Super Sunday: The Day Masculinity Dug its Own Grave

One of the oddest days in the U.S., Super Sunday, can seem like some sort of cultural bizarro world. Those who dislike sports not only put up with it for several hours, but often get invested in a football game of which they had no knowledge or interest beforehand, which speaks to the power of the social event and the shared experience. Even more odd, and perhaps more sinister, is the fact that a huge majority of people who watch the Super Bowl also look forward to the commercials. Something which is often viewed as a nuisance, frustration, and an opportunity to run to the restroom or get a snack is now viewed as must-see TV.

People watch these ads because they know that the companies who pay huge amounts of money to have them played during the Super Bowl will do anything to take advantage of that opportunity. We are quite literally seeing the best they’ve got. Beyond simply spending money on well-known celebrities or incredible special effects, they want to produce something that will be memorable and persuasive. More than anything, they want to disarm the viewer and speak to them on a gut level. By definition this almost always means appealing to either the best or the worst in us.

This played out quite clearly this year. Lesser ads harped continuously on a prominent theme, that men everywhere are suffocating and stifled, and dying to be free of the shackles and chains of marriage, society’s expectations, and responsibility. This viewpoint is demonstrated most succinctly and most frighteningly in Chrysler’s Dodge Charger ad, in which an exasperated, frustrated and demanding voice details the various ways in which his life is maddening and miserable. The resentful tinge in his voice when he says things like “I will be civil to your mother,” and “I will carry your lip balm,” made me glad I’m not going to be around that guy on the day that he snaps. But of course, he’s not going to snap, because he has acquired that which he is apparently entitled to: a fancy car.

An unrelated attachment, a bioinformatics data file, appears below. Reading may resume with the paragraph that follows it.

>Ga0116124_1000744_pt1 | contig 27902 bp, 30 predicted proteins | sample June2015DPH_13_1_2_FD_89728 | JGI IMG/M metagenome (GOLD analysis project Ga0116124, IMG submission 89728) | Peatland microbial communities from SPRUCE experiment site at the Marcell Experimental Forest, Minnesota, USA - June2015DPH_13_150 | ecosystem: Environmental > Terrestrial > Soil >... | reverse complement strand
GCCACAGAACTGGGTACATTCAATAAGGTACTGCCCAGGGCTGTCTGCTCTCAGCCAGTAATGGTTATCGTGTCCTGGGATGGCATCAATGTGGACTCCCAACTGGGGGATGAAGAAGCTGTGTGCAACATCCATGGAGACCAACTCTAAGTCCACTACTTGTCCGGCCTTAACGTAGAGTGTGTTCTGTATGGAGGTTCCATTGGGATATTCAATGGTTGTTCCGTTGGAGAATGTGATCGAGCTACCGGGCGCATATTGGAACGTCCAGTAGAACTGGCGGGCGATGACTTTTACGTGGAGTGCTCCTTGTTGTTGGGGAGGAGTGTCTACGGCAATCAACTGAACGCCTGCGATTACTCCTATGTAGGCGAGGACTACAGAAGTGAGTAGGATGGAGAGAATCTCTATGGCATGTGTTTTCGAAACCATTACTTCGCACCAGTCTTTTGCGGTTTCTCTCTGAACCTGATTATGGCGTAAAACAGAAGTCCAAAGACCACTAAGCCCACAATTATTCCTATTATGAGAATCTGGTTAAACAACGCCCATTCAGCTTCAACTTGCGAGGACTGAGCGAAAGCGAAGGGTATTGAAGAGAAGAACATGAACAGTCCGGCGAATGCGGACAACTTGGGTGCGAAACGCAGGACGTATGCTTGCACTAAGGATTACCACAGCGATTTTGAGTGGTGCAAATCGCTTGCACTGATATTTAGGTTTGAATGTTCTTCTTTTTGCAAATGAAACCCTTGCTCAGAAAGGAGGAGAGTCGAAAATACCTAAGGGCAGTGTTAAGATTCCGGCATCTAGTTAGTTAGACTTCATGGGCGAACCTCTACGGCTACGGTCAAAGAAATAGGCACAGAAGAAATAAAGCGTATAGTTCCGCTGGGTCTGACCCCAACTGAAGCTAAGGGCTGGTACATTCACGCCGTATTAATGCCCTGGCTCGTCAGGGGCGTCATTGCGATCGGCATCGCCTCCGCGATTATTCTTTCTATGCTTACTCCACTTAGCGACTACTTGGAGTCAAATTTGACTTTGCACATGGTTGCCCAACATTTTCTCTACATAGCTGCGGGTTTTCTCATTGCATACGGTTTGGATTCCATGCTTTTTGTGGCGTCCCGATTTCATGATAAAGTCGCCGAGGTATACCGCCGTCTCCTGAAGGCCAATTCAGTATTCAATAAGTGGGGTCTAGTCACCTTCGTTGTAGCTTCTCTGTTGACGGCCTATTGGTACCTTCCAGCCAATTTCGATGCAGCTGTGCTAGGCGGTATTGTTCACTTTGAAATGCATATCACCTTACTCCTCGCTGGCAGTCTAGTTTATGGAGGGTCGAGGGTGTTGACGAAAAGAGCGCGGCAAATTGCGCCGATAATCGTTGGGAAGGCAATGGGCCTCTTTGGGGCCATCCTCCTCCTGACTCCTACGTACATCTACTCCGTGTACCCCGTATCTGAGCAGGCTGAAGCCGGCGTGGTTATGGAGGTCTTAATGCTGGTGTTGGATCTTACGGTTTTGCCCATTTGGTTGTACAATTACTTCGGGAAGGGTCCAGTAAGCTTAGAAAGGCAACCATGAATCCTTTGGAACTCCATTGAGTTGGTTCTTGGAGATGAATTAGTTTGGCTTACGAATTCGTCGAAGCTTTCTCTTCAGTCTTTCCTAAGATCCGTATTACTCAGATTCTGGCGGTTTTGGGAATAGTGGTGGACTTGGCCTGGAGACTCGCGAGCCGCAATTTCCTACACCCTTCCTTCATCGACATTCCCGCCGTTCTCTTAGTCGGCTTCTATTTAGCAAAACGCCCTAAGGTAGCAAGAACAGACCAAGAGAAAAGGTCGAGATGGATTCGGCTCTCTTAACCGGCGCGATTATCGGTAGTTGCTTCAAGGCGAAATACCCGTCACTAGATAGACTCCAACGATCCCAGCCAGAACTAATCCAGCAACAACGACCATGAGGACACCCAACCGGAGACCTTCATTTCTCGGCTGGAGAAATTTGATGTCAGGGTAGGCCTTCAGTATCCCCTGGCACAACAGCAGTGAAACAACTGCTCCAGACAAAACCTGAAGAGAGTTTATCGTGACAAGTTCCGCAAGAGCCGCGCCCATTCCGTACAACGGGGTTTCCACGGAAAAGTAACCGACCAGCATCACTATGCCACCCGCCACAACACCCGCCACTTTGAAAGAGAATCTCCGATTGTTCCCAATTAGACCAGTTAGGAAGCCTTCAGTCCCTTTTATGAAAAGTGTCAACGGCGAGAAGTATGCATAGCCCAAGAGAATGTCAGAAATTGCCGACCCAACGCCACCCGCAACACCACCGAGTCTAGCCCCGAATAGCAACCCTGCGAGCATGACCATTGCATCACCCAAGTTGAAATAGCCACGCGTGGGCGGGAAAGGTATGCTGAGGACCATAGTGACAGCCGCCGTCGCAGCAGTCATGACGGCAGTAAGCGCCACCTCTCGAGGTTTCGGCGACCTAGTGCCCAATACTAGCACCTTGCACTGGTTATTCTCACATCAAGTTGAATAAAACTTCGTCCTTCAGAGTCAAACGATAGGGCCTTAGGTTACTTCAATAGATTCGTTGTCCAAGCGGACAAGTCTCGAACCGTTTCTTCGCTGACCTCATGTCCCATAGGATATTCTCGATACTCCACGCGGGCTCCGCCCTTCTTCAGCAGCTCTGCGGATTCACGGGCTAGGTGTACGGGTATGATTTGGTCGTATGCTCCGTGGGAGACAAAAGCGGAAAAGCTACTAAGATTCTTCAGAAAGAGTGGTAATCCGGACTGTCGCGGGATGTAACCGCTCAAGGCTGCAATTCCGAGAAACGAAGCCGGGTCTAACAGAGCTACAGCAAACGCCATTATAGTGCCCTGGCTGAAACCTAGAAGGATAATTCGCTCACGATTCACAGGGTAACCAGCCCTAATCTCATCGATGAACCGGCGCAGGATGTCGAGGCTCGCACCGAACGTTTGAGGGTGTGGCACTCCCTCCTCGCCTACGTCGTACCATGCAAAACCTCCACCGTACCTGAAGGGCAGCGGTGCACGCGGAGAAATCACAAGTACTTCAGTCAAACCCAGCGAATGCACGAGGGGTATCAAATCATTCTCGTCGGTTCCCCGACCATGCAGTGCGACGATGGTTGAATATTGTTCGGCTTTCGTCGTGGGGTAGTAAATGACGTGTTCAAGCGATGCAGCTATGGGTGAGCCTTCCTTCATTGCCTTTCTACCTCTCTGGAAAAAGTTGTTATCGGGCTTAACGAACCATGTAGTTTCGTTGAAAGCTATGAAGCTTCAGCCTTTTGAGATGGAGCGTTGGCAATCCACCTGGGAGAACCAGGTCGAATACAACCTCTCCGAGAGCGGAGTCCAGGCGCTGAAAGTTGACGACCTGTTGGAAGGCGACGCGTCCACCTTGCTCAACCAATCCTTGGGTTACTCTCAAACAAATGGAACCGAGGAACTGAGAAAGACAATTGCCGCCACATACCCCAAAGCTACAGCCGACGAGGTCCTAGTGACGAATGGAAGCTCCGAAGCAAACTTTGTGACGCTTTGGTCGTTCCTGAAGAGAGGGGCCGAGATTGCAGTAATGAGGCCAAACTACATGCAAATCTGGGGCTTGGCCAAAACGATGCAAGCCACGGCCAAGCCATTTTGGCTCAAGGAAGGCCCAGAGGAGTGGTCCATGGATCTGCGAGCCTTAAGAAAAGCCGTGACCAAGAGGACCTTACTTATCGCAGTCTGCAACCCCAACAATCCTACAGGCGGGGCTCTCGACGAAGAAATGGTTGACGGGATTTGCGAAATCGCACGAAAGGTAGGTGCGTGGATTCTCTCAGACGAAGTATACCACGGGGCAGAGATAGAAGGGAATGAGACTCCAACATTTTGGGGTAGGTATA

It’s a truly dismaying thought that anyone watching this ad might find it persuasive, even on a subconscious level, and yet there it is, being vouched for with the millions of dollars that were paid to produce and air it. It’s safe to say that it resonated with someone. Sure, I feel bad for their wife and kids, but even more than that, I feel bad for them, because the one thing they have to live for is the right to own something. It’s the right to receive their dues.